Let be a constant function and in Theorem 6; then and , where is the identity matrix and denotes the largest eigenvalue of . Besides, let for and . In this case, and are reduced to and , respectively. , , and can be rewritten as where . Under those assumptions, the following results are directly obtained from Theorem 6.

Corollary 9. Under assumption , system (16) is asymptotically stable at its origin, if one of the following conditions is satisfied. (1) and there exists a constant such that (2) and there exists a constant satisfying such that

In the following, we consider the case where the impulsive controller is reduced to linearly impulsive controller; that is, for and in Theorem 6, where each and are the constant matrices; then system (16) can be rewritten as the following form: In this case, we obtain where and ; is the identity matrix.

Let and

In addition, let be a constant function and for , where . From Theorem 6, we have the following results.

Corollary 10. System (47) is asymptotically stable at its origin, if one of the following conditions is satisfied. (1) and there exists a constant such that (2) and there exists a constant satisfying such that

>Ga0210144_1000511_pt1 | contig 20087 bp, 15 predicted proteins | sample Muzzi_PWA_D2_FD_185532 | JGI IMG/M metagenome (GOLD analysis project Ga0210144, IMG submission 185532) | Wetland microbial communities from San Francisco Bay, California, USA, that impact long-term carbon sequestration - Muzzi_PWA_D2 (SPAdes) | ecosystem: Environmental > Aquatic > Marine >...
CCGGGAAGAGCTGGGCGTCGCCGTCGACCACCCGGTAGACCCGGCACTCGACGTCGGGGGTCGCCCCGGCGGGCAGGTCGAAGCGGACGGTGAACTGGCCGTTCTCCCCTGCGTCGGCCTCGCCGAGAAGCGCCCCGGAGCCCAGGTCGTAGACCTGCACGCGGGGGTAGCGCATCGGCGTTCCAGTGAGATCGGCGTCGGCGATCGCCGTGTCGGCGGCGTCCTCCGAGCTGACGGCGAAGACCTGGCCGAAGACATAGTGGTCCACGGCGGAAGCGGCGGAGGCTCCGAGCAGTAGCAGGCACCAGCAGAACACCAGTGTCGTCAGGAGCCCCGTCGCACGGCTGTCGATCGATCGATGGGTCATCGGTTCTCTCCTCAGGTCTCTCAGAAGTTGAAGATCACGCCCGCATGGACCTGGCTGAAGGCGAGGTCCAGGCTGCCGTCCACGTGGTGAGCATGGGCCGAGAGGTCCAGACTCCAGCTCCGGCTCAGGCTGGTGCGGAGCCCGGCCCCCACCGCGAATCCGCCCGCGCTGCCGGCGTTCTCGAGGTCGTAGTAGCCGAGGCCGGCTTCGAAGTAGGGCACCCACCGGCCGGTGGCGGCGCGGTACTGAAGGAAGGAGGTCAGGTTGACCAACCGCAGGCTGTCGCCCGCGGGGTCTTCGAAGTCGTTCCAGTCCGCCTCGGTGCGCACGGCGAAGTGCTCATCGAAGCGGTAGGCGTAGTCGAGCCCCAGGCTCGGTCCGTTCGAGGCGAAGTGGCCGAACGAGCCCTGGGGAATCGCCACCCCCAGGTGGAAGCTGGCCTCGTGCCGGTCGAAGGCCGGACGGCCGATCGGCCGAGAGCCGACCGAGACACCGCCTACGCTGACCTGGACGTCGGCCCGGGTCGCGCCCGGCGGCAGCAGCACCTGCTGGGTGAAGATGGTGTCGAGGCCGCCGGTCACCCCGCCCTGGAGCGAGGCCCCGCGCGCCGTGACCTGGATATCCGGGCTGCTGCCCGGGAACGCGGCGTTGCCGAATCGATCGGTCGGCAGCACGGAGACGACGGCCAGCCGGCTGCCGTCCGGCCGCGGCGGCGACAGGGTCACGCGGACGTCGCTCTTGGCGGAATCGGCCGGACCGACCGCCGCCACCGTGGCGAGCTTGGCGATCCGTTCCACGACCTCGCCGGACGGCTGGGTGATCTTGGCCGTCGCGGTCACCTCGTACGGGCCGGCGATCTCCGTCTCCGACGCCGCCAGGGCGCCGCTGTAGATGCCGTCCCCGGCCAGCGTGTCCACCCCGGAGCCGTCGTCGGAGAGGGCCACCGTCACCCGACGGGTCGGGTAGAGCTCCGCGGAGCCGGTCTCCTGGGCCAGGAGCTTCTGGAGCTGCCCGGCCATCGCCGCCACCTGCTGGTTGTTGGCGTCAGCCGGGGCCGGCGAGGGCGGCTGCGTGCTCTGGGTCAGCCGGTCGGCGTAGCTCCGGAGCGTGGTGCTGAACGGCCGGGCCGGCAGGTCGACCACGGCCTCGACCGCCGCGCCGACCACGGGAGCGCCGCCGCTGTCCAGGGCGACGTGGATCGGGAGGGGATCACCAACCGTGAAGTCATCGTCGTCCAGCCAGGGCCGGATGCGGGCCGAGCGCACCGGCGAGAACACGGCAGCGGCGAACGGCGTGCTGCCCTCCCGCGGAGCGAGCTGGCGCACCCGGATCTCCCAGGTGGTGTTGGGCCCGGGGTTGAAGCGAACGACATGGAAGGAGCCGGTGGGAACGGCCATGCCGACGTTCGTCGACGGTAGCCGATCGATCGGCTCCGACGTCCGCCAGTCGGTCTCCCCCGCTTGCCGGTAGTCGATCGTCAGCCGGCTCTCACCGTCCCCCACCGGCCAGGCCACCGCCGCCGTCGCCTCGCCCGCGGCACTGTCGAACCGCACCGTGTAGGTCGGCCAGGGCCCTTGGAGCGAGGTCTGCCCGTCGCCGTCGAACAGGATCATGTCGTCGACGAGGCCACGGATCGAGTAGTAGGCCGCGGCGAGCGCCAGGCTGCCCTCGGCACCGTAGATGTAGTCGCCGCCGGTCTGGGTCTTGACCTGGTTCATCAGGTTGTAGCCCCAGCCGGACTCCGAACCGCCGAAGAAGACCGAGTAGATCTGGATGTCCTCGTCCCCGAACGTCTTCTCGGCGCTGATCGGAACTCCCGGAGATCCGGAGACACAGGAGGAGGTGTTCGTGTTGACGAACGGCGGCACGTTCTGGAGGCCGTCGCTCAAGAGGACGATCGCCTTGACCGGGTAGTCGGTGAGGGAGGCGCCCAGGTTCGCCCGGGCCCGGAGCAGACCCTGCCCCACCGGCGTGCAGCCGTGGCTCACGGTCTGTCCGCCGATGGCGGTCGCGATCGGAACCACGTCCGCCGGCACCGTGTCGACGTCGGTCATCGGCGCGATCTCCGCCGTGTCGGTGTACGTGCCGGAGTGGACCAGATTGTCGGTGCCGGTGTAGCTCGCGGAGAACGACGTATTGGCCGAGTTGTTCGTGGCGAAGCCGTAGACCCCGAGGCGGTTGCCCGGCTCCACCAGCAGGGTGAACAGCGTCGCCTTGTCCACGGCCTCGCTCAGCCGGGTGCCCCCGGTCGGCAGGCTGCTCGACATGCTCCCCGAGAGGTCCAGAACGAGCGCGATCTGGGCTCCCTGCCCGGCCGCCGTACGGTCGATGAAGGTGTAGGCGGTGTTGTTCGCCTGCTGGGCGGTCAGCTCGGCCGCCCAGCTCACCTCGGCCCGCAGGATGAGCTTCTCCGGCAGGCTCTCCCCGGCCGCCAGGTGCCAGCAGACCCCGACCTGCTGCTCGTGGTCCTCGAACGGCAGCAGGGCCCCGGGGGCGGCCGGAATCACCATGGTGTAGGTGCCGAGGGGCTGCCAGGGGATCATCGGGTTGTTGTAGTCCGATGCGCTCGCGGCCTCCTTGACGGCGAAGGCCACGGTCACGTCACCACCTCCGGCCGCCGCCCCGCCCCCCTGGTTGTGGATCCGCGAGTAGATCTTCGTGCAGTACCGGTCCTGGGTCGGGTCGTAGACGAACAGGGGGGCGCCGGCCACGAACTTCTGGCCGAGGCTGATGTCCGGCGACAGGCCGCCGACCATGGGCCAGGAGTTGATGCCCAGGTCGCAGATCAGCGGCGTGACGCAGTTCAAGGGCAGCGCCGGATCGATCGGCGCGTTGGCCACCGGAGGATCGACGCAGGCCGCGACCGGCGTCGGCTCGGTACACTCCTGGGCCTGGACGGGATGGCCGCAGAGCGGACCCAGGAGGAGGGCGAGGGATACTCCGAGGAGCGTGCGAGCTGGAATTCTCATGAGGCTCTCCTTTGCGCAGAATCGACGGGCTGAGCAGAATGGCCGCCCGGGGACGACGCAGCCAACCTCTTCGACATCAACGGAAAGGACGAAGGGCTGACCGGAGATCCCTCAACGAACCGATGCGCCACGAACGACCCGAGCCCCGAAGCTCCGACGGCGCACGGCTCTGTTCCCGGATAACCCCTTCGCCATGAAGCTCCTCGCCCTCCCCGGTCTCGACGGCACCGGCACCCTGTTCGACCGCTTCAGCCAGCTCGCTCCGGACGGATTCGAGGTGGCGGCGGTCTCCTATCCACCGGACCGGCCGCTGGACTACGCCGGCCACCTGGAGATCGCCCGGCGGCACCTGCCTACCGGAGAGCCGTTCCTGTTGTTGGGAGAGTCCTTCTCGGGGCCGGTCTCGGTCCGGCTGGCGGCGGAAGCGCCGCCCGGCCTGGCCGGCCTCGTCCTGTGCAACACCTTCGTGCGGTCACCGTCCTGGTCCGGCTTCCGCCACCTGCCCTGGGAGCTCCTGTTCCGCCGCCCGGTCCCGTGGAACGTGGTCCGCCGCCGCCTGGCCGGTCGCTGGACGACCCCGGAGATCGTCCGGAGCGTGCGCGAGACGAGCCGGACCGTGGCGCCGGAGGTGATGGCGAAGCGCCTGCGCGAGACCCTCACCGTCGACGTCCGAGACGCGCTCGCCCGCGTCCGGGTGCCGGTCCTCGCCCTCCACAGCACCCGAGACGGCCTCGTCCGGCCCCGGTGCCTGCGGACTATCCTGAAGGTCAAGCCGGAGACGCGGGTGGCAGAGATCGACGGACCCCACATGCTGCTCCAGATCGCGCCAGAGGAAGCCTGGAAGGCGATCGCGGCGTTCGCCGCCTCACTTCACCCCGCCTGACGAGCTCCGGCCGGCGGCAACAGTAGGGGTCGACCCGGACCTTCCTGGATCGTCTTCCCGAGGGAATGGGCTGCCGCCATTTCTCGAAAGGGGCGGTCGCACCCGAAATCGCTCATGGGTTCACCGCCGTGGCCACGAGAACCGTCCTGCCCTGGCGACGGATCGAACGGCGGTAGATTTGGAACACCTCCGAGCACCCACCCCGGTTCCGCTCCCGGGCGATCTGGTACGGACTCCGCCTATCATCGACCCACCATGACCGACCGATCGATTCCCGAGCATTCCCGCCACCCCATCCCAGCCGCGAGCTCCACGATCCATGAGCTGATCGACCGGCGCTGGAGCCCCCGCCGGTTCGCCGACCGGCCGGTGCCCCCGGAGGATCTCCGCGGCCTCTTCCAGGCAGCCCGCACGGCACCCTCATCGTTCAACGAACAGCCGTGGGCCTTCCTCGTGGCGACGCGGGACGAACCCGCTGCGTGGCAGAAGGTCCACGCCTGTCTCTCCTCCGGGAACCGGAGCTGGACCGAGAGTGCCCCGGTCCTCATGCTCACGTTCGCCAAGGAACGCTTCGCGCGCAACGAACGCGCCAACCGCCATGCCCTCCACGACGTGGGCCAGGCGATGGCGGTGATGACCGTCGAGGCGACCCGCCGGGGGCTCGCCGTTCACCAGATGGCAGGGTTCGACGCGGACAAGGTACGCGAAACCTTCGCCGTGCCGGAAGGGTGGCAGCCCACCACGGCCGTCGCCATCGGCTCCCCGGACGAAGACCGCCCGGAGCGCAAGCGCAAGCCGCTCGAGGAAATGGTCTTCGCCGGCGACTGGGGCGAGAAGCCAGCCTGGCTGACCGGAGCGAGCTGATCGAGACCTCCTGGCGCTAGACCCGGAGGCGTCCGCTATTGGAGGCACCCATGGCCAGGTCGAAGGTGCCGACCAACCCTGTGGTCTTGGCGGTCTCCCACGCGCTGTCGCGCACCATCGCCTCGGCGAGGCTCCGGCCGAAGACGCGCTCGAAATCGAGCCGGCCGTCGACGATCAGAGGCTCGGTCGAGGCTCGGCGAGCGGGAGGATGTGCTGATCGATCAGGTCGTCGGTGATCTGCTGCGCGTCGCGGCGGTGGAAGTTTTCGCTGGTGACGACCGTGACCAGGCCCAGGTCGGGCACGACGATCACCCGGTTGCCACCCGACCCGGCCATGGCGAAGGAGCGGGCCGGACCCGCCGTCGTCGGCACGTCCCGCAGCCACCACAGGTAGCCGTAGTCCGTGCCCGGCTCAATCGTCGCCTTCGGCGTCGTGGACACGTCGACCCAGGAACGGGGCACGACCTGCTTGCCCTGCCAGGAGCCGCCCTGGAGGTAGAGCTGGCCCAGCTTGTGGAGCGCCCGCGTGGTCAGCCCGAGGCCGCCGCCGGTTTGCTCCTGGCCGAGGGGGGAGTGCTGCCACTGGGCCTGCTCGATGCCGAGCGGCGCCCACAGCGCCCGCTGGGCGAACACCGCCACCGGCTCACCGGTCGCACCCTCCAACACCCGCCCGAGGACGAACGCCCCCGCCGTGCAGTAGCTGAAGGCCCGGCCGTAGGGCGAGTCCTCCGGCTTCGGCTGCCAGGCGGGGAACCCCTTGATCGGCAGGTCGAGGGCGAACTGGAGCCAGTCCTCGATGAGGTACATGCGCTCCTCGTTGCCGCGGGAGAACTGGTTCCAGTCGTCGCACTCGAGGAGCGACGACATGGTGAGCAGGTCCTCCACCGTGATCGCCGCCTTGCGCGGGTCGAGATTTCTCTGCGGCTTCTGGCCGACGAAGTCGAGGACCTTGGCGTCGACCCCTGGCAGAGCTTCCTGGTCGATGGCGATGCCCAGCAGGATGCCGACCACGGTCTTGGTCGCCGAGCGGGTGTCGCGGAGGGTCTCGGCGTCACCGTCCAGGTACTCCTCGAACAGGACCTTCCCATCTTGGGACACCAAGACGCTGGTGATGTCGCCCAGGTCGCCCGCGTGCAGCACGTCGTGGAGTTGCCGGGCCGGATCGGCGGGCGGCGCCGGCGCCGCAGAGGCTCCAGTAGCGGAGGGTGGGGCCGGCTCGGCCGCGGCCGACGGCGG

Choose and for all and in system (47), where and are the constant matrices, respectively. Let and . Let be a constant and ; then , where denotes the largest eigenvalue of . In addition, under those assumptions, , , and for all . Denote . The following results are directly obtained from Theorem 6 and Remark 8.

Corollary 11. For system (47), the following statements hold. (1)If and there exists a constant such that then the origin of system (47) is asymptotically stable. (2)If and there exists a constant satisfying such that then the origin of system (47) is exponentially stable.

Remark 12. From Corollary 11, we can obtain an estimate of the upper bound of when . In fact, it follows from Corollary 11 that

4. Time-Delayed Fuzzy Impulsive Synchronization

The synchronization of chaotic system based on T-S fuzzy model has been extensively studied in previous researches. For instance, [13, 15, 16] obtained some results on the synchronization of chaotic system by using fuzzy impulsive control technique and adaptive synchronization approach, respectively. But, to the best of our knowledge, there are few results on the synchronization of chaotic system based on T-S fuzzy model by applying time-delayed impulsive control method. In this section, we consider time-delayed impulsive synchronization of chaotic systems based on T-S fuzzy model. In order to deal with synchronization of chaotic systems, we need to design the control input so that the driven system achieves asymptotic synchronization with the driving system, provided that the two systems start from different initial conditions. The driving system is given by system (7), suppose that the driven system has the same premise variables as the driving system, and the output states of driving system are observable. The fuzzy rules of the driven system are presented by the following form.